The rain held off; the scenery was pretty and the riding got real fun when we turned at La Escondida to do the paved out-and-back to General Zaragoza. From Aramberri to General Zaragoza the road cuts through a valley, dipping and curving through little farmsteads, rising and snaking along the mountain sides through pine and oak forests with steep peaks and changing alpine cloudscapes all around -- gorgeous high-quality riding on any kind of bike.

We passed through the town of General Zaragoza and went south up a hill into Parque El Salto. This is a state park built around a series of forking and converging waterfalls that course down the mountainside through thick foliage. We got off and checked it out. I will let the pictures speak for themselves here, rather than trying to describe it. We stayed about 45 minutes, but the day was getting on, shadows lengthening, and with Jim’s headlight non-operational, we needed to get going back to Galeana to beat the dark.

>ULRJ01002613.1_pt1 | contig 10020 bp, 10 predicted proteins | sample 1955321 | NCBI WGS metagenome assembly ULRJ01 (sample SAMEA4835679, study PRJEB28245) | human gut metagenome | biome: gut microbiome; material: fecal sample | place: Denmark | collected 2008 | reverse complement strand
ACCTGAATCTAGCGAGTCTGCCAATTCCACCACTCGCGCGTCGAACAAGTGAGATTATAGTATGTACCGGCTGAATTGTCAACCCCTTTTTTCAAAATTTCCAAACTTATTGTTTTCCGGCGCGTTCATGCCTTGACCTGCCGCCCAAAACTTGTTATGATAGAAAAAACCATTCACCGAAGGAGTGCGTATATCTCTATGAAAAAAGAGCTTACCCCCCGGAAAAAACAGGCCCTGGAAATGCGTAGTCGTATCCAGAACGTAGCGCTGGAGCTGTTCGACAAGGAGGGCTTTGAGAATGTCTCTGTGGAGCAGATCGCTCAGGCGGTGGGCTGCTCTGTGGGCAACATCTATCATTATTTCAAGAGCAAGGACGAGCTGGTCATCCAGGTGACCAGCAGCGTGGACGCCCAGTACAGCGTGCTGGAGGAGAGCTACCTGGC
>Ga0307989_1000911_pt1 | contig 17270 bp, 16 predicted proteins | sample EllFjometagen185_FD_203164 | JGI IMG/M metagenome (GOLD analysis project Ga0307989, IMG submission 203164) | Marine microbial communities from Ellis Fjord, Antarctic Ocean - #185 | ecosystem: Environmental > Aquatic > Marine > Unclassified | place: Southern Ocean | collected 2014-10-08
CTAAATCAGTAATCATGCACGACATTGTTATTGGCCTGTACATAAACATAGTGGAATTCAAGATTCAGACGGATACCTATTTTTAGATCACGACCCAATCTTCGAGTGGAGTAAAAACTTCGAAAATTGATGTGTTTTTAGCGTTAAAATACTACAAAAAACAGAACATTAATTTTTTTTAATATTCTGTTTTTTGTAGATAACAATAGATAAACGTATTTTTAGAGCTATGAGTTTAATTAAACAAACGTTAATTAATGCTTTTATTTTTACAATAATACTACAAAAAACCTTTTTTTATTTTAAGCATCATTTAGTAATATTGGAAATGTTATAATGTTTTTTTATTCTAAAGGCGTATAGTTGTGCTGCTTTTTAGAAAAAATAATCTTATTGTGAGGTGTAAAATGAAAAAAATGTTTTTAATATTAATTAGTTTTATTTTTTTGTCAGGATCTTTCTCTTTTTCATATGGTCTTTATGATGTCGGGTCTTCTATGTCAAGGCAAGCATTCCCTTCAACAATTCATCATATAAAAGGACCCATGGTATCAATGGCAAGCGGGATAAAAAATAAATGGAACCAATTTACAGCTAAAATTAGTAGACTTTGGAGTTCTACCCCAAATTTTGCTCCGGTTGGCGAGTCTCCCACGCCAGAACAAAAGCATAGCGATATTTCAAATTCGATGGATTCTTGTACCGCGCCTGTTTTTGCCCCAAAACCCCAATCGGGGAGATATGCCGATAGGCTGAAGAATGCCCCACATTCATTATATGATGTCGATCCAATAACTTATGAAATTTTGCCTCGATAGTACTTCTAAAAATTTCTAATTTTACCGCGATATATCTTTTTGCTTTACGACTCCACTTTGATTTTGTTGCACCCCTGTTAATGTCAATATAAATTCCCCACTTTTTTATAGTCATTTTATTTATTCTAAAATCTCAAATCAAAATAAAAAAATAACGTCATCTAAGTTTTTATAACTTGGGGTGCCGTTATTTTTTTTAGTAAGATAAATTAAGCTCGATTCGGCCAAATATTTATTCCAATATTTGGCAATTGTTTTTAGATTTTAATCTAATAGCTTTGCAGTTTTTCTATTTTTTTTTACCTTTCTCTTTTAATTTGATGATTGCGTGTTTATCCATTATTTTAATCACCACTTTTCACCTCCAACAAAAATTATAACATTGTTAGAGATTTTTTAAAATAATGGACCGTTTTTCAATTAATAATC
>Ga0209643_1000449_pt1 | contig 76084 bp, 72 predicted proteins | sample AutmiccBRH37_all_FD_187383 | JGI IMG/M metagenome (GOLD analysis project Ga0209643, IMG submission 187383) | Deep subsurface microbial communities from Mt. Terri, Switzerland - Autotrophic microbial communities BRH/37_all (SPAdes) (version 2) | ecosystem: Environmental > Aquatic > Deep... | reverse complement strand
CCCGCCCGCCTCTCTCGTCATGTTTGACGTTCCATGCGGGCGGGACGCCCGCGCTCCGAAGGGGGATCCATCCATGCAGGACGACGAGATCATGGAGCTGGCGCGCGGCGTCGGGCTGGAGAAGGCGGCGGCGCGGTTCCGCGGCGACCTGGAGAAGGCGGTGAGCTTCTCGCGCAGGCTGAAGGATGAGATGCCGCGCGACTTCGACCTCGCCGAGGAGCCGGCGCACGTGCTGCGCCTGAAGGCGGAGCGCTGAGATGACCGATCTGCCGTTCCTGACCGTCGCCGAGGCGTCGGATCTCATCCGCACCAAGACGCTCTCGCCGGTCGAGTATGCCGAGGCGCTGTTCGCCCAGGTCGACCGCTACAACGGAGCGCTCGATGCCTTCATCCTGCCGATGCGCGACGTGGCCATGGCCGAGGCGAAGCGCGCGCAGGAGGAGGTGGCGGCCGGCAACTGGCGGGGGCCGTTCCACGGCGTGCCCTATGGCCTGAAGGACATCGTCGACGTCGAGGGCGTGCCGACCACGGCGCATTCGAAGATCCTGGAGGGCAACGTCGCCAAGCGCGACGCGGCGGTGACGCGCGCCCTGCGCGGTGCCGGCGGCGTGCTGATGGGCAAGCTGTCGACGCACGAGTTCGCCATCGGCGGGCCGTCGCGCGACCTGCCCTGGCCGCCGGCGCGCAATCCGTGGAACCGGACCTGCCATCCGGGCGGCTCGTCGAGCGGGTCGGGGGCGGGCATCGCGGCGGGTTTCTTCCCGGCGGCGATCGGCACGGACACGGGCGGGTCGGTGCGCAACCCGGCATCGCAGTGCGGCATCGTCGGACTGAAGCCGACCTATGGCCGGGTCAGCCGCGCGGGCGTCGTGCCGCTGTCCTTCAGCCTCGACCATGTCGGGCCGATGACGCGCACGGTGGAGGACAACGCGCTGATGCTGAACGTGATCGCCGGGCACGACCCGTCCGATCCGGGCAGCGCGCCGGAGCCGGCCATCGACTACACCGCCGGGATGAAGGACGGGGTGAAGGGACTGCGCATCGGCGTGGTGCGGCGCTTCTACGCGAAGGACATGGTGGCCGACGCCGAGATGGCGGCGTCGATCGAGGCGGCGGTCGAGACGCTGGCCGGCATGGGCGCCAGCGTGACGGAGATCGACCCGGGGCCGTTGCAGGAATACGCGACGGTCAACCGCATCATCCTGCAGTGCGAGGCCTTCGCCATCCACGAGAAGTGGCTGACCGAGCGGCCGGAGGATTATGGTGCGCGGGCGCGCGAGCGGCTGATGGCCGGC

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This was an ambitious trip. In 5 days of riding you've covered most of the distance we did on last October's Mextrek. But this is Mexico. Gotta slow down and sniff the flowers! We spent 2 nights and 3 days in Real and enjoyed every minute. The food, day of the dead festivities, kids in halloween costumes, more food, great views, clear cool nights. Heck, Curtis and I had the pleasure of watching the Astros win the world series in a cowboy bar full of Mexican dodger fans, lol. We did a night at el salto and had a fancy home cooked bbq at the cabins at el salto. What a cool place. Unexpected. Waiting to hear how this wraps up!!!